I know from experience that they are definitely worth using -- particularly if you don't have much money to spend on promotional material. Creating a colour pull tab ad using basic desktop publishing software is very easy and it won't break the bank to have thirty or forty colour copies of it made down at Office Works. You can even make the original in black and white and have it copied on colour paper, which is even cheaper.
There's comparatively little waste with this method. That's because people will only take the tabs if they are interested in what you're offering. So you get a much higher return on investment (ROI) than, say, letterbox distribution.
That said, there's still quite a bit of attrition involved. Those who end up calling are clearly a small percentage of those who take them away in the first place.
I know this because I've put a lot of these up around Perth over the last several months. In the weeks after placing them I've gone back to those same boards to see how many have been taken. If the ad sheets are still up it's usually the case that most if not all the tabs have been removed. But I've only received a few calls from them. Not sure of the exact percentage but it looks like maybe only ten percent of those who take them eventually call!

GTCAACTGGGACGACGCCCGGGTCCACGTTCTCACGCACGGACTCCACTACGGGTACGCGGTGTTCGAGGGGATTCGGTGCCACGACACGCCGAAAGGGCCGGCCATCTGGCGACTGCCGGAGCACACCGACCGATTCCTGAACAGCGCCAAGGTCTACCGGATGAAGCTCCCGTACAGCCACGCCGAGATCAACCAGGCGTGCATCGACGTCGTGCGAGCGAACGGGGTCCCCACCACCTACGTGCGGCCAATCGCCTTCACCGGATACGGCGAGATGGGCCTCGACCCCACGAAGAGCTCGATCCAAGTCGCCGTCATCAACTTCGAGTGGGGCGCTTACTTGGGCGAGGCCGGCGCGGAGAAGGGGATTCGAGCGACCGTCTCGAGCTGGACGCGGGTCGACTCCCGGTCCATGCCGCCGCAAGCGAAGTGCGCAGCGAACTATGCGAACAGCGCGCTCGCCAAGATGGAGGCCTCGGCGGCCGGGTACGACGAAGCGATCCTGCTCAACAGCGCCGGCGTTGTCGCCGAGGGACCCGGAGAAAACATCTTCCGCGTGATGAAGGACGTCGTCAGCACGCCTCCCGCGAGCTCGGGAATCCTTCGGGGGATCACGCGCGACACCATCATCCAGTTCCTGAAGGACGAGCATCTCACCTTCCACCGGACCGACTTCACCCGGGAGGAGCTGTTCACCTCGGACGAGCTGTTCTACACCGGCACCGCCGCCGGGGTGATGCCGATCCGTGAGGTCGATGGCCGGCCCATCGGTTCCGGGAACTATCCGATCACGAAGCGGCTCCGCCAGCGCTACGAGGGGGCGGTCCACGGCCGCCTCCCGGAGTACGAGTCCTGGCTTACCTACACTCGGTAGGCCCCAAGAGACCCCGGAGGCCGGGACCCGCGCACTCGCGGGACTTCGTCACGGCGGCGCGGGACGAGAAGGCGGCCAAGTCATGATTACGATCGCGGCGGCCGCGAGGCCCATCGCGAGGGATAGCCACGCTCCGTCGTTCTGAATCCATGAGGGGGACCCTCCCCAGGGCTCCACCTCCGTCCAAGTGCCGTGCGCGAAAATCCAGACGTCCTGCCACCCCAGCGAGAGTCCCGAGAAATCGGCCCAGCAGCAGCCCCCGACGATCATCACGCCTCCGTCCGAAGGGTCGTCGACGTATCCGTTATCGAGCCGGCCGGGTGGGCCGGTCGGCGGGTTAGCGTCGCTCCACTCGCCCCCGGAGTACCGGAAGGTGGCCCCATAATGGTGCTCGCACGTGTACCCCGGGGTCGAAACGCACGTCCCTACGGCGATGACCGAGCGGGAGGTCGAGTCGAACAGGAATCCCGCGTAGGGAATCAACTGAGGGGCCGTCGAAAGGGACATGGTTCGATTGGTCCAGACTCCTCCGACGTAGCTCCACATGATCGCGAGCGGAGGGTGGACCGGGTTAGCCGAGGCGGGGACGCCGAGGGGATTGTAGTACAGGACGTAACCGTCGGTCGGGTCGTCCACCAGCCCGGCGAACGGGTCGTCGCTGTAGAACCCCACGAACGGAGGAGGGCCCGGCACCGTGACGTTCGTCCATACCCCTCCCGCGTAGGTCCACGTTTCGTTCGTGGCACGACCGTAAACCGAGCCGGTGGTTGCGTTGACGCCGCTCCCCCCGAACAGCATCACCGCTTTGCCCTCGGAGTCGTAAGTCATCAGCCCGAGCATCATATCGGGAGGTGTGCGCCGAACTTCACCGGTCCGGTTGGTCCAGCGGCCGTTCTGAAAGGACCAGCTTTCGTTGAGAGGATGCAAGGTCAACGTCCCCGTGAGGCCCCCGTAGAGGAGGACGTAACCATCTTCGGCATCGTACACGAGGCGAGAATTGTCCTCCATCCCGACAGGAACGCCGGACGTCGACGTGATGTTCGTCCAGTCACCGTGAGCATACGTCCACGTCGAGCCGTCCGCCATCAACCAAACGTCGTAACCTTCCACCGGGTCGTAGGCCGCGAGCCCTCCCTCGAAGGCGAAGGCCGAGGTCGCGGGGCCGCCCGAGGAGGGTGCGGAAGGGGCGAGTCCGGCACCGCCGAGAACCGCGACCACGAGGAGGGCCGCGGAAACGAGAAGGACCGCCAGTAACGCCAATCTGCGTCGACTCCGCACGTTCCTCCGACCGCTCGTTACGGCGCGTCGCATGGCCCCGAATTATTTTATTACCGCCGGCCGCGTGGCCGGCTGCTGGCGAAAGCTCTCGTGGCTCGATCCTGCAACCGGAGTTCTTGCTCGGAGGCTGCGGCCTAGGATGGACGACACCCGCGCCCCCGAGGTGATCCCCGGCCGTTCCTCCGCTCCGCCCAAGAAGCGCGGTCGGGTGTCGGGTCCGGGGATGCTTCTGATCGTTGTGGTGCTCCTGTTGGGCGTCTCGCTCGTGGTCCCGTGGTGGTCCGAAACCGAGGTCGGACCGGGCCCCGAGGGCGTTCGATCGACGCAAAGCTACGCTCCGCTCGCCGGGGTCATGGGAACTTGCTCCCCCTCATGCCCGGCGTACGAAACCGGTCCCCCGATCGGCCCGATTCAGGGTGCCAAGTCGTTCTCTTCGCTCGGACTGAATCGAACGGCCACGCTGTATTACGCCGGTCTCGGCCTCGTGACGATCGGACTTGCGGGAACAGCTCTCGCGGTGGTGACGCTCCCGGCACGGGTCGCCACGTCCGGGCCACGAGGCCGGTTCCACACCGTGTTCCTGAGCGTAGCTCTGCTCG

That surprised me at first. But it makes perfect sense when you think about it. We're all so busy these days, with so many things competing for our attention. We're constantly intending to do things, but only rarely following through. Clearly a prospective lead has to have a persistent and strong desire to buy something before he or she will actually do something about it.
The challenge, then, is just to get your ad in front of as many people as possible so that some of them will be in that particular category. There's simply no other way.
Noticeboard advertising is definitely one of the most cost effective methods of doing this. But you still have to keep going back and replacing your ads regularly. This is because as well as the punters tearing off the tabs (which is of course the whole point!) store owners periodically remove all the ads to keep the boards fresh and uncluttered. And other advertisers selfishly cover your ads up -- sometimes even maliciously tearing them down if they are in the same niche!
So, it's a bit like painting the Sydney Harbour Bridge. By the time you've finished putting a whole lot of them up, you have to go back to the first noticeboard and start all over again.